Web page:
Some time ago we blogged about a lawsuit commenced by several condo owners in New Jersey against their condominium association after it instituted rules that restricted mixed-gender swimming in the association’s pool.
Approximately two-thirds of the condo residents are Orthodox Jews, whose faith prohibits men and women from bathing together. In order to accommodate the religious residents, the condominium association implemented rules that allow mixed-gender swimming only on Saturdays (which is the Jewish Sabbath and a day when the religious residents would not be using the swimming pool), and for two hours daily on the other days between 1:00 pm and 3:00 pm. For the balance of the week, time periods were allocated for separate men only and women only usage of the pool, 32.5 hours for men and 33.5 hours for women. However only 3 ½ hours were allocated for women on weeknight evenings, while 16 ½ hours were allocated for men on weeknight evenings. This detrimentally affected women who were employed during the day. In addition, the entire period from 4:00 pm onwards on Fridays was allocated to men. The condominium association tried to justify this disparity on the basis that Orthodox women would be busy on Friday afternoons preparing for the Sabbath.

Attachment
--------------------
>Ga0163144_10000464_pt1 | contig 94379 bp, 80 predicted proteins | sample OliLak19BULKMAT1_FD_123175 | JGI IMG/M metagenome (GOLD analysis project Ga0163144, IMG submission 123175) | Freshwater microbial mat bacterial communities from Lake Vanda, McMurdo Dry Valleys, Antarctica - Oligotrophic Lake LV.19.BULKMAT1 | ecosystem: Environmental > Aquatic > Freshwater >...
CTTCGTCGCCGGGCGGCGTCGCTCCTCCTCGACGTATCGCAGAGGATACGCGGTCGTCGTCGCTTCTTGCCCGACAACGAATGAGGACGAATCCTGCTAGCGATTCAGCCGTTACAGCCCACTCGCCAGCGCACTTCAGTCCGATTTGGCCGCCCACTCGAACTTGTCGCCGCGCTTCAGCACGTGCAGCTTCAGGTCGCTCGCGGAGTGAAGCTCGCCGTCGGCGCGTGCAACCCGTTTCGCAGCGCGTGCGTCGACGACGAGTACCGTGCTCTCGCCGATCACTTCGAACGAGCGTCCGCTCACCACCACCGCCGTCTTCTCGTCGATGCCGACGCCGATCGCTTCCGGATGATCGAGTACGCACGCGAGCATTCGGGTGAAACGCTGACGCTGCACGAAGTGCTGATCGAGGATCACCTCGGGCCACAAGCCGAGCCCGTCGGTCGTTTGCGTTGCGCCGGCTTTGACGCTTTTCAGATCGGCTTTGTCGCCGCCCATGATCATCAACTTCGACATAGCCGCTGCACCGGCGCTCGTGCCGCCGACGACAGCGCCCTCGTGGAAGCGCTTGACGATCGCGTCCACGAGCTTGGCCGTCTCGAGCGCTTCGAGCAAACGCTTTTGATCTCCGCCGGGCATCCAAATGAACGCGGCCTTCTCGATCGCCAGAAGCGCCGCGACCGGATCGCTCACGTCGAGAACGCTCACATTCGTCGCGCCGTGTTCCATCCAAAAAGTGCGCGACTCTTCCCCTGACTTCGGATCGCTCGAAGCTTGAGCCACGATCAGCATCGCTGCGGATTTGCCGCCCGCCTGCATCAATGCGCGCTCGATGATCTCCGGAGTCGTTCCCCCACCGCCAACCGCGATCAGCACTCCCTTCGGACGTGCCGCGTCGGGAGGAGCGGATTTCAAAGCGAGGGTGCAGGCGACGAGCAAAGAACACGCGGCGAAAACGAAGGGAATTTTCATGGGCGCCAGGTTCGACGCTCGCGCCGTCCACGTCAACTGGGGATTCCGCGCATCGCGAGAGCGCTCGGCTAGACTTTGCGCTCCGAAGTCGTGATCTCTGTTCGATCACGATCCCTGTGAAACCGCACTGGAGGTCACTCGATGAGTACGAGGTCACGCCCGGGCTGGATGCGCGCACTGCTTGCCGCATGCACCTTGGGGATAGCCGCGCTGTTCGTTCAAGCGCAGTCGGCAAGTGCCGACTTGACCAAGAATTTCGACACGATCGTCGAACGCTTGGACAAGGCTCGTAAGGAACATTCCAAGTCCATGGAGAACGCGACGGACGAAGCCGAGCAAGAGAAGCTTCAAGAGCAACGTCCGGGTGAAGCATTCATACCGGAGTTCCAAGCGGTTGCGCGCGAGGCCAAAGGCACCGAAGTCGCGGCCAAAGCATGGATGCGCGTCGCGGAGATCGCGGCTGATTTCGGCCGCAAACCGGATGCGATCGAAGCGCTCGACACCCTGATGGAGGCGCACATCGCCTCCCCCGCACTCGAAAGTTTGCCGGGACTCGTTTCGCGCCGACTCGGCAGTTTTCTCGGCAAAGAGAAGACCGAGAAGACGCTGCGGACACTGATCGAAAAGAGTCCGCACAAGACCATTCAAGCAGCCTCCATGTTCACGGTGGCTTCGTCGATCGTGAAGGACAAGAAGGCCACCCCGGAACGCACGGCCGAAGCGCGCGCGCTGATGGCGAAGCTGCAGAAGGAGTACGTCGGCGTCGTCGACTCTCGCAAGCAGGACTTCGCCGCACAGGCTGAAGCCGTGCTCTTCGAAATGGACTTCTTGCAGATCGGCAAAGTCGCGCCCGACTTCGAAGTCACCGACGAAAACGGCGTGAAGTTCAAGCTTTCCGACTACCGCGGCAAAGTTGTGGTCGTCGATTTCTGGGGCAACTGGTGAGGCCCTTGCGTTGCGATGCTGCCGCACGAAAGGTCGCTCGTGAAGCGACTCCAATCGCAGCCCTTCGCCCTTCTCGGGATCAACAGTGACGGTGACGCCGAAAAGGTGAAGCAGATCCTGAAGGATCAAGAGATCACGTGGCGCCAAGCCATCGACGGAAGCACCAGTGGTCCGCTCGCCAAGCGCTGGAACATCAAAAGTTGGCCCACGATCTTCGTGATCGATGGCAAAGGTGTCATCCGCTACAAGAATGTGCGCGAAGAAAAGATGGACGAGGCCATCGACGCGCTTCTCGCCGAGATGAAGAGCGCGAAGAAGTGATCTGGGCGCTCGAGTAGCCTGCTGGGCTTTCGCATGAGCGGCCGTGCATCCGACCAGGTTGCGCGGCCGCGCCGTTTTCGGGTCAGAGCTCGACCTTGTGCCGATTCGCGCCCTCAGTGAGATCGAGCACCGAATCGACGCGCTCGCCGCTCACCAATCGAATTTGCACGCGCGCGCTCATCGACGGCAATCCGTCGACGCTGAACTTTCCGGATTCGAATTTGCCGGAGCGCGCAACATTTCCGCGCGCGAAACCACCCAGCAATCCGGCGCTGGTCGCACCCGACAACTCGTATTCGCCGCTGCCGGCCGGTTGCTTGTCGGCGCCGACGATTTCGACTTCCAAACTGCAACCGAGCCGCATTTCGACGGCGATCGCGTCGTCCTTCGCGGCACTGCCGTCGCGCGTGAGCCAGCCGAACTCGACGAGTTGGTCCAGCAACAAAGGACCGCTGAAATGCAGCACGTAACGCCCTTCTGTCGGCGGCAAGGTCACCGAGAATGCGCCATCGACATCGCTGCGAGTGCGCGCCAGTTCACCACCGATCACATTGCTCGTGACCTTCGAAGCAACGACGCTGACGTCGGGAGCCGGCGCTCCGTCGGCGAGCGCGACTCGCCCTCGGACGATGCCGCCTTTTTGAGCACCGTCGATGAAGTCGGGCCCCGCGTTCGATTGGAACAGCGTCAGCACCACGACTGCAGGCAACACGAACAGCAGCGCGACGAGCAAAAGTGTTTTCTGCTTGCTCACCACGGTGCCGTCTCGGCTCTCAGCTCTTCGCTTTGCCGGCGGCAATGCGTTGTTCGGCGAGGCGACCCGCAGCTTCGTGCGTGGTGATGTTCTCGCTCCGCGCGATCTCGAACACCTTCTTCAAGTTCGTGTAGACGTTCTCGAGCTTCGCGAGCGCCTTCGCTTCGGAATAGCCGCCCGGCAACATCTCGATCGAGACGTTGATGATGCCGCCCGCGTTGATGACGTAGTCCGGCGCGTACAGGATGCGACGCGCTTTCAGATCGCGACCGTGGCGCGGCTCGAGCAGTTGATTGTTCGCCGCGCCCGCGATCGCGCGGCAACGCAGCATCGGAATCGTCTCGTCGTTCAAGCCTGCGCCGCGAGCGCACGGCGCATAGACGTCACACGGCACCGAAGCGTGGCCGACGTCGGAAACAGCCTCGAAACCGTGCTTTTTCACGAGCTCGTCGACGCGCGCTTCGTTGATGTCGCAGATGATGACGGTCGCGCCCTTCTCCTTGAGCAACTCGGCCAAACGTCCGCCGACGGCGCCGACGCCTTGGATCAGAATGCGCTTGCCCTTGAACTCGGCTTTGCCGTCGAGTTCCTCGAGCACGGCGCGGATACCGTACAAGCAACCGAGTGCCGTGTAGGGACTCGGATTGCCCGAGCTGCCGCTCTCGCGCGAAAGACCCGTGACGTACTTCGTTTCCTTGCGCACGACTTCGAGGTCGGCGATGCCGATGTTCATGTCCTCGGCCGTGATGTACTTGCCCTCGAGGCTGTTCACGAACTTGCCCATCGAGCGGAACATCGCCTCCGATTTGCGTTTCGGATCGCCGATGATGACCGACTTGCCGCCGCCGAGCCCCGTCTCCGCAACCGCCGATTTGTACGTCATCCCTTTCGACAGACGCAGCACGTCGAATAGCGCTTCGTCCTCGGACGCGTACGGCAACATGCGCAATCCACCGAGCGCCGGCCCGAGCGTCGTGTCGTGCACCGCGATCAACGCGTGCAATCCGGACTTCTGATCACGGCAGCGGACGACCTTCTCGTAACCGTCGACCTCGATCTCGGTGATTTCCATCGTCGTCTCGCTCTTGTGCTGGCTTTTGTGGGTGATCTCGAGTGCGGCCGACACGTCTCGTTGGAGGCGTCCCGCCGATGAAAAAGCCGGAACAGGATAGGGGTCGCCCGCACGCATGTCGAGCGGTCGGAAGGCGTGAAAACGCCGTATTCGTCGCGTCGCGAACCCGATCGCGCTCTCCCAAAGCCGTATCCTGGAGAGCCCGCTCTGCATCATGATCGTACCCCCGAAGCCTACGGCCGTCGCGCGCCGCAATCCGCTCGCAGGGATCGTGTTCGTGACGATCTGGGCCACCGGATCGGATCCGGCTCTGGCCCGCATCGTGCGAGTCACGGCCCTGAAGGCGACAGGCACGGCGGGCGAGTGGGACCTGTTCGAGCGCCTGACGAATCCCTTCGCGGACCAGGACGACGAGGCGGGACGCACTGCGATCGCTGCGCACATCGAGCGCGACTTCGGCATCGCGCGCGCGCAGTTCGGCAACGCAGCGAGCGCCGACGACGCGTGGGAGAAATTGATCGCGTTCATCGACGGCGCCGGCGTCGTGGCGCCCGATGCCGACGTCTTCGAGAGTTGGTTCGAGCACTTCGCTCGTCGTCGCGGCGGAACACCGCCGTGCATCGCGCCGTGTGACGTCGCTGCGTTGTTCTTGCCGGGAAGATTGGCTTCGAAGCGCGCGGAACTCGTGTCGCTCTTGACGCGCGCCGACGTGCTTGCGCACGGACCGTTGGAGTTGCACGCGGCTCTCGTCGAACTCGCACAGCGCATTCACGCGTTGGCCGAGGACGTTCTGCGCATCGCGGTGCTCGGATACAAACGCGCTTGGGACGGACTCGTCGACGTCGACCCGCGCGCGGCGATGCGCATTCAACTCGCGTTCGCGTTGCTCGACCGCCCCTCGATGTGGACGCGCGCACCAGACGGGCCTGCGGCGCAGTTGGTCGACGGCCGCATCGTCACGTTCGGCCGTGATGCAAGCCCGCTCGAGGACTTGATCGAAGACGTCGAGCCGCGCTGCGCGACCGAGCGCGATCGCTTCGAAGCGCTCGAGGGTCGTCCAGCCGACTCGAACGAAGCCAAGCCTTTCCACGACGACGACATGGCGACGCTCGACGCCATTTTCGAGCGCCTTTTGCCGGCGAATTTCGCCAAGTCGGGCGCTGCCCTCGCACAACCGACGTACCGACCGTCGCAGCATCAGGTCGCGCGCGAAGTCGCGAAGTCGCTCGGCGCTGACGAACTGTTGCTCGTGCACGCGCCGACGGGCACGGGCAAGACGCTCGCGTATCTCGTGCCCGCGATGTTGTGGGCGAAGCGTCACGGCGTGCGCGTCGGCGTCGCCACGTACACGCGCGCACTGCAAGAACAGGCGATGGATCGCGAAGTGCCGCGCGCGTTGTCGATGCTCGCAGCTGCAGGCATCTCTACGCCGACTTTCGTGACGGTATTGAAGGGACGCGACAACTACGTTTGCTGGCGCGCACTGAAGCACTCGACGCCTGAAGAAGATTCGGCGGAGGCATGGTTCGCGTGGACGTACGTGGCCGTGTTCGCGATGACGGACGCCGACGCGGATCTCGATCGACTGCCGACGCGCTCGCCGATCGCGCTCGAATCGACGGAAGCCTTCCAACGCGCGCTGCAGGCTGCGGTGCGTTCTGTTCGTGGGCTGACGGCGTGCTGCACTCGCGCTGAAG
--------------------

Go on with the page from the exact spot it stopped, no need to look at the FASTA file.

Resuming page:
The plaintiff owners claimed that the pool rules were discriminatory and in contravention of the federal Fair Housing Act and the New Jersey Law Against Discrimination. They commenced the lawsuit after they were fined by the association for swimming during the hours reserved for the opposite sex.
In January a judge ruled that the separate swim hours were not discriminatory as they applied to both sexes. However, that decision was overturned by the U.S. Court of Appeals for the Third Circuit. The Appeals Court determined that although approximately an equal number of hours were allocated to each sex, the rules discriminated against women as only 3 ½ hours were allocated for women on weeknight evenings, while 16 ½ hours were allocated for men on weeknight evenings.
It is interesting to note that the Court did not rule that the implementation of separate swimming hours for men and women for religious reasons was in itself discriminatory. While theses rules were implemented for religious reasons pertinent to Orthodox Jews, they applied to all of the residents regardless of their religious beliefs. As a result, some freedoms of the non-religious residents were curtailed in order to accommodate the religious beliefs of the majority of the residents. On the other hand, if the condominium association did not implement separate gender swimming hours, the failure to do so would have curtailed the freedom of the religious owners to enjoy the pool while still complying with their religious principles.